23/11/2006 - Results
As forecast in all the opinion polls the Christian Democrat Appeal (CDA) led by outgoing Prime Minister, Jan Peter Balkenende won the general elections on 22nd November. The party took 41 seats in the Lower Chamber of Parliament i.e. 3 less than during the last elections on 22nd January 2003. The Labour Party (PvdA) led by Wouter Bos, the main opposition party won 32 seats (-10 seats). The Socialist Party (SP) made the breakthrough announced by the polls winning 26 seats (+17 seats). The Popular Party for Freedom and Democracy (VVD) led by Mark Rutte, a party which is a member of the outgoing government coalition came took fourth place with 22 seats (-6). The Green Left (GL) won 7 seats (-1), the Christian Union (CU) 6 (+3), and the Reformed Political Party, 2. Finally the Freedom Party (PvdV) led by Geert Wilders, an extreme rightwing party won 8 seats. The Party for the Defence of Animals will be entering in the Parliament with 2 seats. The leftwing coalition (Labour Party/Socialist Party/Green Left) won 65 seats in all, i.e. 11 short of the absolute majority. For their part the outgoing government parties (Christian Democrat Appeal/Popular Party for Freedom and Democracy) won 63 seats. No coalition therefore enjoys an absolute majority nor is anyone in a position to form a government alone. "The electoral results are complicated," declared outgoing Prime Minister Jan Peter Balkenende when the results were announced.
The participation rate was high at 80.1%; the same as the one recorded in the last general elections on 22nd January 2003.
"Once more we are the leading party. Four years of work have been rewarded and I am proud of that," declared Jan Peter Balkenende when the results were announced. "I am extremely proud of the results and I really do hope that people are grateful and that we shall be able to continue the type of policy which meets with success," he maintained as he went to vote. The irony of the situation was that at the same time opposition leader Wouter Bos was prevented from fulfilling his civic duty since he had forgotten some vital documents and had to return home to pick up the missing papers.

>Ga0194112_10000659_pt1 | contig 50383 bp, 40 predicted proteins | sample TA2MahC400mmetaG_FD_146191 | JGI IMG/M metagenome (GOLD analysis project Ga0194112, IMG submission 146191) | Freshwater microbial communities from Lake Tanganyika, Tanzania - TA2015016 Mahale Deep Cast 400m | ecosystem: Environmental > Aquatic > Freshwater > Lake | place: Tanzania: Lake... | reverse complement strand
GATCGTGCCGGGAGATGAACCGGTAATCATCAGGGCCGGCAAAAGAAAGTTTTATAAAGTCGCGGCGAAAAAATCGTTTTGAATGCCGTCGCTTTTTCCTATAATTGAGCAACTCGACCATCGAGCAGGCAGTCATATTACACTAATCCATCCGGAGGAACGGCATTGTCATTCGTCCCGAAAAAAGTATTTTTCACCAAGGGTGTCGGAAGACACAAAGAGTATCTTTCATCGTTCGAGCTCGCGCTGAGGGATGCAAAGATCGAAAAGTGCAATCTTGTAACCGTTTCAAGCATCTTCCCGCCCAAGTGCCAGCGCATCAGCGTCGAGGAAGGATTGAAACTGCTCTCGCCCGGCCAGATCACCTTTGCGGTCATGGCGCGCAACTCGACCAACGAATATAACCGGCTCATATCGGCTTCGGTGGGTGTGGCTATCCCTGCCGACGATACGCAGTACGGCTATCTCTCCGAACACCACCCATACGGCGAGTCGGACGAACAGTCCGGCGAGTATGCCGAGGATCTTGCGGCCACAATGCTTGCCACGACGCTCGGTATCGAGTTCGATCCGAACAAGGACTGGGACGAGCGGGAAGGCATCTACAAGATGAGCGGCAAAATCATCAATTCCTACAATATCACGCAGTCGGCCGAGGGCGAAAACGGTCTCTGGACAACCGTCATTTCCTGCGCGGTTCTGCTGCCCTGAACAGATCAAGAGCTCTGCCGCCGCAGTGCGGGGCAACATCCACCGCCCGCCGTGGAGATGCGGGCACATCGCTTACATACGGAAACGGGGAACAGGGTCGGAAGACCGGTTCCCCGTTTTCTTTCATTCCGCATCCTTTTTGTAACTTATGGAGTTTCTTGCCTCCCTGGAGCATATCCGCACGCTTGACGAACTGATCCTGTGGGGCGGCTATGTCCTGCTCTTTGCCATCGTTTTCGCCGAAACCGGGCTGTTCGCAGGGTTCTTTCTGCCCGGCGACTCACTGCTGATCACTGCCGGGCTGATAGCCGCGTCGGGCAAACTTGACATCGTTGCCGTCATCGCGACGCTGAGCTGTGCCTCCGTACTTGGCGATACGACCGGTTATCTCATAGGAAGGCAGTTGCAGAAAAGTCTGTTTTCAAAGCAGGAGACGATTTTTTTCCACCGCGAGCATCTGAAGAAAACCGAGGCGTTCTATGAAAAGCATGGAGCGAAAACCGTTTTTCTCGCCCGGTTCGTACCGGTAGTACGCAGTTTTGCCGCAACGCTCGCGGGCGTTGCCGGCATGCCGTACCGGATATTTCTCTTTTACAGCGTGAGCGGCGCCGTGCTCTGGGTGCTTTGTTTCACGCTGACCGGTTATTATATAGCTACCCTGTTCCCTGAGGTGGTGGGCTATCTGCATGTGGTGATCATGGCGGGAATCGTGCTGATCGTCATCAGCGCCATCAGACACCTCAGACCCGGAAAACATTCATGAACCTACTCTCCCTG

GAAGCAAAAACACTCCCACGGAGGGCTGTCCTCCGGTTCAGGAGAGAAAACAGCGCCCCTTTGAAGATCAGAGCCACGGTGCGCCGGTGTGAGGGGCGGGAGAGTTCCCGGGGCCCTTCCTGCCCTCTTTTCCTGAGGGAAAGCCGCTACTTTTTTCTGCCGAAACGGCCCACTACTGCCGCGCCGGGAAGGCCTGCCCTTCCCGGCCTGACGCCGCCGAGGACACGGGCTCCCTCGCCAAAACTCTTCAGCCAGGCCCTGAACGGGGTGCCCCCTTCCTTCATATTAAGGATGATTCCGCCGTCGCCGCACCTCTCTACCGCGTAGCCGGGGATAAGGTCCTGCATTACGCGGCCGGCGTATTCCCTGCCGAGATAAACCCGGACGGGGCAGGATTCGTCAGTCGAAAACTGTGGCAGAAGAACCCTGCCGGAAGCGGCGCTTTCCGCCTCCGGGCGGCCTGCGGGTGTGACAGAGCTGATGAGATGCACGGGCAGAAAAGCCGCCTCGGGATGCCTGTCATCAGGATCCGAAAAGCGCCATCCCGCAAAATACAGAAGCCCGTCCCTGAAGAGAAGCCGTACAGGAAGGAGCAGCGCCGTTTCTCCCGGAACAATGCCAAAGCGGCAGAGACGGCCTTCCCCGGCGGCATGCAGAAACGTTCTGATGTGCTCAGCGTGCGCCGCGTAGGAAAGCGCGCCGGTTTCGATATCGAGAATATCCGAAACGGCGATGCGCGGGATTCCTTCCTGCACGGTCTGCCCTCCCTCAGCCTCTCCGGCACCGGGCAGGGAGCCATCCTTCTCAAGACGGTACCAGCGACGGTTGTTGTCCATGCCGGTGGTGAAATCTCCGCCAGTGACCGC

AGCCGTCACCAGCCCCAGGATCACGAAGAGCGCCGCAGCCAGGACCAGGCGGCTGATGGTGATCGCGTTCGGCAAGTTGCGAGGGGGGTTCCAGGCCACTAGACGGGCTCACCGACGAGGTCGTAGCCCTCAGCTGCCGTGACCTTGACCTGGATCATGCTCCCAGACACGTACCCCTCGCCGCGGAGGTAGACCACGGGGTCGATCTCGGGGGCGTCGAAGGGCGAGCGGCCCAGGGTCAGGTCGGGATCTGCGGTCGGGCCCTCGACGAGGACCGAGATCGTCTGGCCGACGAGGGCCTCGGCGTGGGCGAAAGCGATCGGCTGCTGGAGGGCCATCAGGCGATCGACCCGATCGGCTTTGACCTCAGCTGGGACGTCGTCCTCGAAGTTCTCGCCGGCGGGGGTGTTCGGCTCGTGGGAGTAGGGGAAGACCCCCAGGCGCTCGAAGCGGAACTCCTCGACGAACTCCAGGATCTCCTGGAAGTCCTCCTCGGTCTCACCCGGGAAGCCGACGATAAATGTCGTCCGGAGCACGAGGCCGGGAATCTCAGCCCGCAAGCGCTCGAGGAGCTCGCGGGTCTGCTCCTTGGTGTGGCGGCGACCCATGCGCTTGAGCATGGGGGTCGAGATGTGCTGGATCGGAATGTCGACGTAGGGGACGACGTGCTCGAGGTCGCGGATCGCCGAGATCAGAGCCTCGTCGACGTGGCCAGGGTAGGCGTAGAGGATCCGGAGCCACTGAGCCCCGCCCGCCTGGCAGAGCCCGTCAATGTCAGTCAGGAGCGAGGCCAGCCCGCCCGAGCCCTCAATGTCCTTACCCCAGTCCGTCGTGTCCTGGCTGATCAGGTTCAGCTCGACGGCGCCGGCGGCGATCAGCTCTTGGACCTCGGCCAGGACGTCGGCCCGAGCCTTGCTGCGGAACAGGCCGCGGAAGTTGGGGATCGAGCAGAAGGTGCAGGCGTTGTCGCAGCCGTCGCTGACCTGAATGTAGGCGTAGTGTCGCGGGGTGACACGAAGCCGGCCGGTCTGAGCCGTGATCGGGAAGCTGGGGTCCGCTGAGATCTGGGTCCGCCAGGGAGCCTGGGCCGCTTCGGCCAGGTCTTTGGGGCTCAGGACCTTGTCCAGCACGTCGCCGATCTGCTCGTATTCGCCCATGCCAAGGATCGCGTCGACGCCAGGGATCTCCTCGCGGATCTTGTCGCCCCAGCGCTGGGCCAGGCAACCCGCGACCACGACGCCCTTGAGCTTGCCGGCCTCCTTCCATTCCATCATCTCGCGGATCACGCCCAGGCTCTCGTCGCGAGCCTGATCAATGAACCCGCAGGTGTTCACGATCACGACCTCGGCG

The outgoing Prime Minister was the victor in the duel which had brought him into conflict with the Labour leader and in an election that André Krouwel, political analyst at the Free University of Amsterdam qualified as "a presidential election between the leader of the Christian Democrat Appeal and that of the Labour Party." Jan Peter Balkenende is enjoying the results of the initially unpopular reforms undertaken by his government over the last four years. "We are harvesting sugar after having swallowed acid. The Netherlands is now working," he declared during the presentation of the 2007 budget in September. After years of austerity the Prime Minister can indeed display a set of satisfactory economic results: the country's unemployment level is at 4% (cf. Eurostat), its growth rate should rise beyond 3% in 2006 and its public deficit represents 0.1% of the GDP. Over the last four years the government has privatised the healthcare, transport and energy systems; it has reduced unemployment benefits by more than one third, it has done away with early retirement aid and tightened up on providing "social minima"; it has helped bring the Netherlands back to work by halving the number of people on sick leave.
According to all political observers Jan Peter Balkenende undertook a good electoral campaign showing that he was extremely relaxed, clear and sincere; he did not hesitate in saying that more sacrifices would have to be made in order to maintain the economy's good health. His thoughts on values also found approval amongst the Dutch who are unsure about the future of their way of life which is based on tolerance and openness to the world and which they believe is threatened by globalisation. "Discipline and respect are the recipes to build bridges between the various groups and organisations in the Netherlands in order to take society forwards. Civility and good behaviour are words that are no longer reviled in the Netherlands," he repeated.